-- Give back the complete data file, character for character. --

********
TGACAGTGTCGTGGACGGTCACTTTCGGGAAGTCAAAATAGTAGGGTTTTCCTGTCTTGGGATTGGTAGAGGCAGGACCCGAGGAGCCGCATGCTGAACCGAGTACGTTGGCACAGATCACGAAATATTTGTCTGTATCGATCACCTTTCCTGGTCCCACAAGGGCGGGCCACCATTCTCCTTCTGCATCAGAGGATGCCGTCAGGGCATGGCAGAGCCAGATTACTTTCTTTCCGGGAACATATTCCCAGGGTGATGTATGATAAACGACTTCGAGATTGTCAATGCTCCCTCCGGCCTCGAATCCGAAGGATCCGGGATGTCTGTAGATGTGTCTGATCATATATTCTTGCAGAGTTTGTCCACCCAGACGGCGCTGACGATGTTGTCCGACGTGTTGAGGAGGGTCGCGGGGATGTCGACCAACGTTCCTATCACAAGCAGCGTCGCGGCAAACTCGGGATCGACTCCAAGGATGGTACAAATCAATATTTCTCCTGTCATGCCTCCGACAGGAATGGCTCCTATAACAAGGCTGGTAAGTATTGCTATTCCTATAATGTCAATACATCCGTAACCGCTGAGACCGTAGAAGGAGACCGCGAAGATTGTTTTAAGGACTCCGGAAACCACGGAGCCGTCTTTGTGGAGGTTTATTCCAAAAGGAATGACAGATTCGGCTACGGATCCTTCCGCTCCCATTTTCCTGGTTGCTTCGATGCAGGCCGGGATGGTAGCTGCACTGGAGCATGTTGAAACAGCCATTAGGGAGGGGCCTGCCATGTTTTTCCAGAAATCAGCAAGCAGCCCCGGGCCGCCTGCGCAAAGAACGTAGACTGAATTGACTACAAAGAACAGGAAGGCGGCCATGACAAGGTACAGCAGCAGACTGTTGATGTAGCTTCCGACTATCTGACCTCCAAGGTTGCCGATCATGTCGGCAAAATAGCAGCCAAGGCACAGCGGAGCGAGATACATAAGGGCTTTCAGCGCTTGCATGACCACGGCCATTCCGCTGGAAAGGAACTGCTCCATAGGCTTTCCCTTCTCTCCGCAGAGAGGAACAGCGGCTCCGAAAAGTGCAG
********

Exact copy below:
TGACAGTGTCGTGGACGGTCACTTTCGGGAAGTCAAAATAGTAGGGTTTTCCTGTCTTGGGATTGGTAGAGGCAGGACCCGAGGAGCCGCATGCTGAACCGAGTACGTTGGCACAGATCACGAAATATTTGTCTGTATCGATCACCTTTCCTGGTCCCACAAGGGCGGGCCACCATTCTCCTTCTGCATCAGAGGATGCCGTCAGGGCATGGCAGAGCCAGATTACTTTCTTTCCGGGAACATATTCCCAGGGTGATGTATGATAAACGACTTCGAGATTGTCAATGCTCCCTCCGGCCTCGAATCCGAAGGATCCGGGATGTCTGTAGATGTGTCTGATCATATATTCTTGCAGAGTTTGTCCACCCAGACGGCGCTGACGATGTTGTCCGACGTGTTGAGGAGGGTCGCGGGGATGTCGACCAACGTTCCTATCACAAGCAGCGTCGCGGCAAACTCGGGATCGACTCCAAGGATGGTACAAATCAATATTTCTCCTGTCATGCCTCCGACAGGAATGGCTCCTATAACAAGGCTGGTAAGTATTGCTATTCCTATAATGTCAATACATCCGTAACCGCTGAGACCGTAGAAGGAGACCGCGAAGATTGTTTTAAGGACTCCGGAAACCACGGAGCCGTCTTTGTGGAGGTTTATTCCAAAAGGAATGACAGATTCGGCTACGGATCCTTCCGCTCCCATTTTCCTGGTTGCTTCGATGCAGGCCGGGATGGTAGCTGCACTGGAGCATGTTGAAACAGCCATTAGGGAGGGGCCTGCCATGTTTTTCCAGAAATCAGCAAGCAGCCCCGGGCCGCCTGCGCAAAGAACGTAGACTGAATTGACTACAAAGAACAGGAAGGCGGCCATGACAAGGTACAGCAGCAGACTGTTGATGTAGCTTCCGACTATCTGACCTCCAAGGTTGCCGATCATGTCGGCAAAATAGCAGCCAAGGCACAGCGGAGCGAGATACATAAGGGCTTTCAGCGCTTGCATGACCACGGCCATTCCGCTGGAAAGGAACTGCTCCATAGGCTTTCCCTTCTCTCCGCAGAGAGGAACAGCGGCTCCGAAAAGTGCAG